Musk’s representatives and Twitter held talks in the past few weeks about a buyout for less than the $54.20 a share.
Elon Musk’s proposal to revive his $44 billion offer for Twitter Inc. followed earlier discussions about cutting the price that failed to yield an agreement, according to people familiar with the matter.
Musk’s representatives and Twitter held talks in the past few weeks about a buyout for less than the $54.20 a share, which didn’t go anywhere, said the people, who asked not to be identified because the talks were private.
The Wall Street Journal and the New York Times earlier reported the discussions, with the Times saying Musk had sought a 30% reduction in the price.
A representative for Twitter declined to comment. A spokesman for Musk’s legal team didn’t immediately return an email seeking comment late Wednesday.
This week, Musk said in a letter to Twitter that he would be willing to complete the deal for the original price. A deposition of Musk won’t be taking place on Thursday as earlier scheduled, Bloomberg News reported earlier.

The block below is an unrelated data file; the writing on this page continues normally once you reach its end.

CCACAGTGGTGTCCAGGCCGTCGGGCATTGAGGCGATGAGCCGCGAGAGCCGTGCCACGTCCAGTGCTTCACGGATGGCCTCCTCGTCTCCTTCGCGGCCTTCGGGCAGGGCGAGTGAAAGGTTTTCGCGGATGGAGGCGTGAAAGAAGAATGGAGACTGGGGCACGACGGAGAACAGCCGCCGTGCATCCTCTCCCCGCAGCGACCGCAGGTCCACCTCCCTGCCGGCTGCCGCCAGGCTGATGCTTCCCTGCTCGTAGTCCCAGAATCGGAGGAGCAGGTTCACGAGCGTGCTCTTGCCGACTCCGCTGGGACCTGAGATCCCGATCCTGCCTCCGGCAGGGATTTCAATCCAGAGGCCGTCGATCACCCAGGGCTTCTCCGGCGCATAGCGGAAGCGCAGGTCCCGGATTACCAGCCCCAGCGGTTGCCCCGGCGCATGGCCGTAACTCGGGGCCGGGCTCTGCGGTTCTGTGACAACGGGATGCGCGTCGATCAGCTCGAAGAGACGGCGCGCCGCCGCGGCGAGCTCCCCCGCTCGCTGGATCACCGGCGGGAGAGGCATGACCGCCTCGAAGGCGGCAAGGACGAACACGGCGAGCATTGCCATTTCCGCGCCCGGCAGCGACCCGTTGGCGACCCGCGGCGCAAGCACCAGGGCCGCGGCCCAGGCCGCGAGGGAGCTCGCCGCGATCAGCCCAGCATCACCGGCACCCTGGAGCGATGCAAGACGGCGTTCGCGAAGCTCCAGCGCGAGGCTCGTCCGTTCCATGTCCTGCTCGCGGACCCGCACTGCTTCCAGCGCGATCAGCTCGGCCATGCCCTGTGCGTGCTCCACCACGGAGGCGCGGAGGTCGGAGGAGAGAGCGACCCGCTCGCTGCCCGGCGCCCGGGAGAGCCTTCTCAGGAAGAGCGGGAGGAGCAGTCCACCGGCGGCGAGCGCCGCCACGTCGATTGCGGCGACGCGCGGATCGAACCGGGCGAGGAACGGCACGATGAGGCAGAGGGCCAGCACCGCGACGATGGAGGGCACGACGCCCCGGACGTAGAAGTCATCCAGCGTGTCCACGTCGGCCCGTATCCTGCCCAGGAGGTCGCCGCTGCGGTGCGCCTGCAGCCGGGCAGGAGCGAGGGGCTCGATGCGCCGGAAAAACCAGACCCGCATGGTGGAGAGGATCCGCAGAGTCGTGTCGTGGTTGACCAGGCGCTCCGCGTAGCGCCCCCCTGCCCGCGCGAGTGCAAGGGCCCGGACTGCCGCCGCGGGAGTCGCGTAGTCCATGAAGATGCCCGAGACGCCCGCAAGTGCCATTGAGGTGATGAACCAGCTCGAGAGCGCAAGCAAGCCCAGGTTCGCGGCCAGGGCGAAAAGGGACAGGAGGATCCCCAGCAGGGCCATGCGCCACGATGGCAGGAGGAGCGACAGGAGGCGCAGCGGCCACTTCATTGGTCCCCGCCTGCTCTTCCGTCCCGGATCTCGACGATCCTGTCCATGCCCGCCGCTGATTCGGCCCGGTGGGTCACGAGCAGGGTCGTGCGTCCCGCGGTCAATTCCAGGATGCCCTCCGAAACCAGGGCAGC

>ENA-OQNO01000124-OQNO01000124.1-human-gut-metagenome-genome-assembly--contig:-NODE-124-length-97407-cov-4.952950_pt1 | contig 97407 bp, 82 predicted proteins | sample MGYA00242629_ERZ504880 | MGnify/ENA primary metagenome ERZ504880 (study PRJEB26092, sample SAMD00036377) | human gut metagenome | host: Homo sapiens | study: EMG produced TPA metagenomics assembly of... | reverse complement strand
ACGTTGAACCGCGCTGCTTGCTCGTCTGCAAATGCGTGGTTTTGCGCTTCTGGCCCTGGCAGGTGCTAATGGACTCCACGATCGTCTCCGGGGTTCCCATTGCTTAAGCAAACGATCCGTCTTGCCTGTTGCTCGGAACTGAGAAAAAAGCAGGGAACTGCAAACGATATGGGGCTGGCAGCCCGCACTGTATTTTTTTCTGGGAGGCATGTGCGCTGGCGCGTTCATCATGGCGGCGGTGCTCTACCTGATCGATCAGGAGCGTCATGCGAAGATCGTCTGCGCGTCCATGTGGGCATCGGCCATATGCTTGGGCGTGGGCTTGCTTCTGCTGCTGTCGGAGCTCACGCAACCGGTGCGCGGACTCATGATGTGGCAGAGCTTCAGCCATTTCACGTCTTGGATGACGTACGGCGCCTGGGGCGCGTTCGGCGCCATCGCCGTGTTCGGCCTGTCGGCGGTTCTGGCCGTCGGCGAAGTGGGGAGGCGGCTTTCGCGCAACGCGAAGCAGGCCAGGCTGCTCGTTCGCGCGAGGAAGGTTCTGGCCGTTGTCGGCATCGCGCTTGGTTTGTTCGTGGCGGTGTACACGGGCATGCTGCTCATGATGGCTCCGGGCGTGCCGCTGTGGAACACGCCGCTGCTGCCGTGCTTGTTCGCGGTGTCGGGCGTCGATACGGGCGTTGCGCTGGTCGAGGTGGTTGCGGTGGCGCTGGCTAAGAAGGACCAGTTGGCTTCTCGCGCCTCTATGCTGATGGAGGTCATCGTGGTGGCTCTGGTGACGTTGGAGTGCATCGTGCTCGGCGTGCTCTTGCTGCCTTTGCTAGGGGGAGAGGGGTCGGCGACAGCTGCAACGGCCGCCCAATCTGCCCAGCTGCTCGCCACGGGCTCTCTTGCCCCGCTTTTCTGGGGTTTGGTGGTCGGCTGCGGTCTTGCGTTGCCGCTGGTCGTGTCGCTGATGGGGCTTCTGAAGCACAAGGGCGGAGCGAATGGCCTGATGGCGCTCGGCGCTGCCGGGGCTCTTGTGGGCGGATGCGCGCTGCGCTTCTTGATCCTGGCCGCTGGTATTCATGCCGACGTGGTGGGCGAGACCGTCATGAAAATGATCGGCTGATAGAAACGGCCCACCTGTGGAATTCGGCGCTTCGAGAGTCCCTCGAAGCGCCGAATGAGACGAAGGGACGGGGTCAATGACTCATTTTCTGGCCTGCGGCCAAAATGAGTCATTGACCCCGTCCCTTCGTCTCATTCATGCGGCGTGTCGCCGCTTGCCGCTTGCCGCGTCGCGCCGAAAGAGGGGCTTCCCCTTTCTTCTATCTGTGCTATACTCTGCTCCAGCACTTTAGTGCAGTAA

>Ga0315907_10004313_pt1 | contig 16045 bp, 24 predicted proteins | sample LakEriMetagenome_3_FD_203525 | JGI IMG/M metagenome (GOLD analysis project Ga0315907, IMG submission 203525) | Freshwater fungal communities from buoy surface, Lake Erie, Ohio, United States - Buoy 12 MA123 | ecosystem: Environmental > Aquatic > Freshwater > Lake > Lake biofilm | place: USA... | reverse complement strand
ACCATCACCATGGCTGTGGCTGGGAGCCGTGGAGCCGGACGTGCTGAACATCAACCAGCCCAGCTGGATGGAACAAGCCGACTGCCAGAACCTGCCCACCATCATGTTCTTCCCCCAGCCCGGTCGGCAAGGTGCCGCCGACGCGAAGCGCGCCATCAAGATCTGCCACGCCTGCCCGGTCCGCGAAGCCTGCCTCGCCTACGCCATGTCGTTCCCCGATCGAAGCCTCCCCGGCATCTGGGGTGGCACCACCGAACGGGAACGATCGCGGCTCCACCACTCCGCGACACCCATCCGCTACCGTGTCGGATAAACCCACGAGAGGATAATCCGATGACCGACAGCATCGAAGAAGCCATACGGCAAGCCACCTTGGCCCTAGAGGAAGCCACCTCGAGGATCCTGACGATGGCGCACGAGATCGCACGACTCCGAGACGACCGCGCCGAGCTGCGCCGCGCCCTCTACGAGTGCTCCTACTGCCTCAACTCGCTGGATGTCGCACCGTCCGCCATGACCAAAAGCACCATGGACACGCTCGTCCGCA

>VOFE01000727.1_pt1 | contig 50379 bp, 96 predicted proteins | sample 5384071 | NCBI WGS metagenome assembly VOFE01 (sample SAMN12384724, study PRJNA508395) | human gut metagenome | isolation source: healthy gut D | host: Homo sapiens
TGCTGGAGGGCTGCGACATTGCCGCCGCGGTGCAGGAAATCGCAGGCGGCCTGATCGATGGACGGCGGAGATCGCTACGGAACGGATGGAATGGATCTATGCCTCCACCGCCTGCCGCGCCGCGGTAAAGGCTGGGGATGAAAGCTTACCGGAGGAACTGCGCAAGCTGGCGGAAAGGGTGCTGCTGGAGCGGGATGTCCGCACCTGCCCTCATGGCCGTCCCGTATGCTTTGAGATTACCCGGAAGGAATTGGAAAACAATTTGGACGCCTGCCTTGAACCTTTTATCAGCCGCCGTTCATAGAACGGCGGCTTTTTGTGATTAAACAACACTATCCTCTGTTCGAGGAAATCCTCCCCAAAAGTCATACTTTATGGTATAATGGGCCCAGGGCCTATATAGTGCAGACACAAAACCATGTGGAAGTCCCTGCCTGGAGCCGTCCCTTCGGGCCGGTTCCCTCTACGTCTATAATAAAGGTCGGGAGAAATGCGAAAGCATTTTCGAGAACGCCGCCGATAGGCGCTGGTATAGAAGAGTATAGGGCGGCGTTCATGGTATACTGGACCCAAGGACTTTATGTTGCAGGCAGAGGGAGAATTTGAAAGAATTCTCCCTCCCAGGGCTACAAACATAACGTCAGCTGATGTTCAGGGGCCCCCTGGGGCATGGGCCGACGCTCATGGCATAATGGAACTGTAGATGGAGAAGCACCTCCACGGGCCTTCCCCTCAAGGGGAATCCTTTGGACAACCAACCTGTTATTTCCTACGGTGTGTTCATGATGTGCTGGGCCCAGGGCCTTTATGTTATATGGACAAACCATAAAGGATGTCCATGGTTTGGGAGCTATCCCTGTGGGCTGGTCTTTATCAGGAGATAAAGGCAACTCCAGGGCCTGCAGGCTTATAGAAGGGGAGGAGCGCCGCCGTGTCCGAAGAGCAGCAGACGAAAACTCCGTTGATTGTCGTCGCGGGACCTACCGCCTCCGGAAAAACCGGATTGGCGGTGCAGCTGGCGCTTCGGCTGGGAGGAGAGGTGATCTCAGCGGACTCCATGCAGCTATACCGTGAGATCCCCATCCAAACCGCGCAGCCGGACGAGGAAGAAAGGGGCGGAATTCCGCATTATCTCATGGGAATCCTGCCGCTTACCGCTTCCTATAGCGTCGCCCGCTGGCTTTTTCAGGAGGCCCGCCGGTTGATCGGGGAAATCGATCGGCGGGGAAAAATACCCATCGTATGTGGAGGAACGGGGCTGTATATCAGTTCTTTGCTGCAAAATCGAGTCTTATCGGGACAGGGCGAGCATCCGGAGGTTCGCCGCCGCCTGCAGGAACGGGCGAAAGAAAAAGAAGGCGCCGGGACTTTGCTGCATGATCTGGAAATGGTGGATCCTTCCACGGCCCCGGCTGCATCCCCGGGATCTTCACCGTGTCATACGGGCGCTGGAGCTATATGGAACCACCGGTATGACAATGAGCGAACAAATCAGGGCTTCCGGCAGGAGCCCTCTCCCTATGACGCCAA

A deal at the original price could close as soon as within the next week if the two sides can reach a stipulated agreement, though there’s no certainty that they will come to one on that time line, one of the people said. In that scenario, the banks would be expected to fund their debt commitments and likely syndicate the offering with investors after the deal closes.
Delaware Chancery Judge Kathaleen St. J. McCormick said Wednesday that since neither side has yet asked to pause the case, she’s pressing ahead with a trial set for Oct. 17. In a securities filing this week, Musk offered to go forward with the deal if Twitter’s suit was put on hold.
The case is Twitter v. Musk, 22-0613, Delaware Chancery Court (Wilmington).